Whenever I do a cooking demo, one of my favorite things to show the audience is how to make a steak. Everyone thinks a quality steak is impossible to make at home and something left to steak house restaurants. However, a steak is one of the easiest and quickest meals you can make yourself in a matter of minutes.
My favorite cut of steak to make is usually the Delmonico. There is some controversy about what cut of meat a Delmonico steak is really is — a top sirloin, bone-in top loin, or rib eye. It’s also sometimes called a beauty steak, spencer steak, scotch filet, and entrecôte. Whatever the steak is called, it is always tender and rich, and has beautiful marbling, which are the white flecks and streaks of fat within the meat. Marbling adds flavor and is one of the main criteria for judging the quality of cuts of meat. In general, the more marbling a piece of steak contains, the better a cut of meat is.
Before you cook your steak at home, you need two things: (1) a cast-iron skillet or my preference, a cast-iron grill pan (you get those pretty grill marks) and (2) good ventilation. Although I have several fancy Staub cast-iron pans, Lodge makes some great ones for a fraction of the price. And I cannot stress good ventilation enough. Making steak on a cast-iron pan will create smoke. If you have a hood over your stove, make sure it is vented outside. You may also want to open a window and disable the smoke detector nearest to your kitchen temporarily. As long as you have good ventilation, making a steak is quick and easy.
If you lack poor ventilation in your kitchen and you don’t want to open your window during the cold winter months, see my note at the end of the post on how to cook steak using your oven instead.
These instructions are for a medium-rare steak. If you would like a more well done steak, I recommend placing a meat thermometer in your steak and cooking it until it’s cooked to your liking.
For the Cast-Iron Delmonico Steak, you will need:
- 1 Delmonico Steak, 10-12 oz, 3/4″ thick
- Coarse sea salt
- Freshly ground black pepper
- Cast-iron skillet or grill pan
- A solid pair of tongs
Take the steak out of the refrigerator about 30 minutes before you’re going to make it and bring it to room temperature, as it will cook more evenly. Once it has reached room temperature, rinse it under cold water and blot it well with paper towels. The steak will develop a nicer sear when you blot out the moisture prior to cooking it.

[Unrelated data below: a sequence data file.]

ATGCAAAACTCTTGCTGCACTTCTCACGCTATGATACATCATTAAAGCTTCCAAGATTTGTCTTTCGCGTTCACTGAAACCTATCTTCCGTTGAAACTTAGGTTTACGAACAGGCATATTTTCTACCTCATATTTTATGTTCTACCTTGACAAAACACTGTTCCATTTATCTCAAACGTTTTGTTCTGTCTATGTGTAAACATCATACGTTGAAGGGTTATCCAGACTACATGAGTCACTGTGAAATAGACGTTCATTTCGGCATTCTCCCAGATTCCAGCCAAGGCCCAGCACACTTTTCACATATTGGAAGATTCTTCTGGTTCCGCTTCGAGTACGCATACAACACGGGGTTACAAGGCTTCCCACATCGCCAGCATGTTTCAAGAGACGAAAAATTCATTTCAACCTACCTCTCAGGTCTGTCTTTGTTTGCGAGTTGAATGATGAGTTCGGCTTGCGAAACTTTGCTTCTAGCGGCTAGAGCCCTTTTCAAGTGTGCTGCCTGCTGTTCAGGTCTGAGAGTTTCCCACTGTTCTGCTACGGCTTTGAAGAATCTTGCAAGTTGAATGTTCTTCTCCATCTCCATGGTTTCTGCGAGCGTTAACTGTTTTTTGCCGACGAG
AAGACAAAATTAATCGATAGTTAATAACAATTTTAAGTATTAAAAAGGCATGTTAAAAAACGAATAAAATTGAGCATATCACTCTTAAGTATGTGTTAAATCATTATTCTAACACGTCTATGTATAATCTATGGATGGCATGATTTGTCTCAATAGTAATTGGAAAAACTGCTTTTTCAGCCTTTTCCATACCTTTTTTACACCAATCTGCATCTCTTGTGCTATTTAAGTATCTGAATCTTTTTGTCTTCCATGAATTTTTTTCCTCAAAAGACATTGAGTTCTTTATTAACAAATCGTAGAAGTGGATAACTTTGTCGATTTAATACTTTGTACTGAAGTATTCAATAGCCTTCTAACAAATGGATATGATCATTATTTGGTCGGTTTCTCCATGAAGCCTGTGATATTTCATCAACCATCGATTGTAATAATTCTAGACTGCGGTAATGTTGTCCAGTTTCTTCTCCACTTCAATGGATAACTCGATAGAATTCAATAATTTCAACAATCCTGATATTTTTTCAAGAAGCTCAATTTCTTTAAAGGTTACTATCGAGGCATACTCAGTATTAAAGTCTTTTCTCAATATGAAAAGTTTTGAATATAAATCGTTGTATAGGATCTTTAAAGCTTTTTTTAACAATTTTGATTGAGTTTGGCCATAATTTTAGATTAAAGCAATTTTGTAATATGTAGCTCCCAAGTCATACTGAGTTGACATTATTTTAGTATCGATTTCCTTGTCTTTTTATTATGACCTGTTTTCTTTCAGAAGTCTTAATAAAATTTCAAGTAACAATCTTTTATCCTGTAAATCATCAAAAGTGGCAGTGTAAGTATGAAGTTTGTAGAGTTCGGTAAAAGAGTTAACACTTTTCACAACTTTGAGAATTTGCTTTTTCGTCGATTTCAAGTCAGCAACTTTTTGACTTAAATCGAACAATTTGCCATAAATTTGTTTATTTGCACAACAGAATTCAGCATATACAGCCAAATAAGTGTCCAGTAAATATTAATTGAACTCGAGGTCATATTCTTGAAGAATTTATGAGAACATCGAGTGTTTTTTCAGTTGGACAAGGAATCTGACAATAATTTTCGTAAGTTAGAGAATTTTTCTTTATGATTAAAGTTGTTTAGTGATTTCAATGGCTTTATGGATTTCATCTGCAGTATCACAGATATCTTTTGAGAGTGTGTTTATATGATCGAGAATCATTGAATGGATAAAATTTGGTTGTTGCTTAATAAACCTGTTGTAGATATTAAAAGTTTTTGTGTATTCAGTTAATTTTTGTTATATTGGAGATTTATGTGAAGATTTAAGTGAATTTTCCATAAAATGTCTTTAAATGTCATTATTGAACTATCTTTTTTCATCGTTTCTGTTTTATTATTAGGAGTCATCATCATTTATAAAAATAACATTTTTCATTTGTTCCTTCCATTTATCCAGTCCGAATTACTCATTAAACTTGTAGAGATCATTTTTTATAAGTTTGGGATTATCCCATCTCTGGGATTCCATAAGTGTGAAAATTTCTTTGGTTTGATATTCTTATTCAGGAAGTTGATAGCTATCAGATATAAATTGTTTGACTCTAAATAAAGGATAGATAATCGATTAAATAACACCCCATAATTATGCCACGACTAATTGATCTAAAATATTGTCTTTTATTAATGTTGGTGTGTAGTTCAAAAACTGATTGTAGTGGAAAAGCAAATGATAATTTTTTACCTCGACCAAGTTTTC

Heat a dry, seasoned cast-iron skillet or grill pan that is large enough to hold the steak flat over high heat. Test the pan by adding a drop of water – it should sizzle off immediately! Once the pan is hot enough, reduce the heat to medium-high and add the coarse sea salt so that it is scattered all over the pan. When the salt begins to pop, add the steak to the pan.
Cook the steak until the meat no longer sticks to the pan, about 2-3 minutes. Set a timer because this time frame is much quicker than you may think! Also, do NOT touch the meat as it is cooking – let your steak develop a nice sear. Constantly moving the steak around as it’s cooking means it will not develop that nice, crispy sear you get at the steak houses.
Turn the steak promptly with tongs and cook the other side for another 2-3 minutes. If the steak beings to curl on the sides, you may have the heat up a bit too high.
Serve the steak immediately with your favorite side. I also recommend adding some freshly ground black pepper :)
Note about cooking steak in your oven:
Instead of cooking the entire steak on the stove top, there’s another alternative to reduce the amount of smoke in your kitchen. Follow the instructions above up until you’re about to put the steak on the pan and preheat your oven to 500F. Instead of searing the steak for 2-3 mins per side, you’ll place the steak on the pan for 30 seconds (set a timer!), flip, and cook for another 30 seconds. Put the pan straight into the oven for 2 minutes, flip it, and cook for another 2 minutes. Remove the steak from the pan and serve immediately.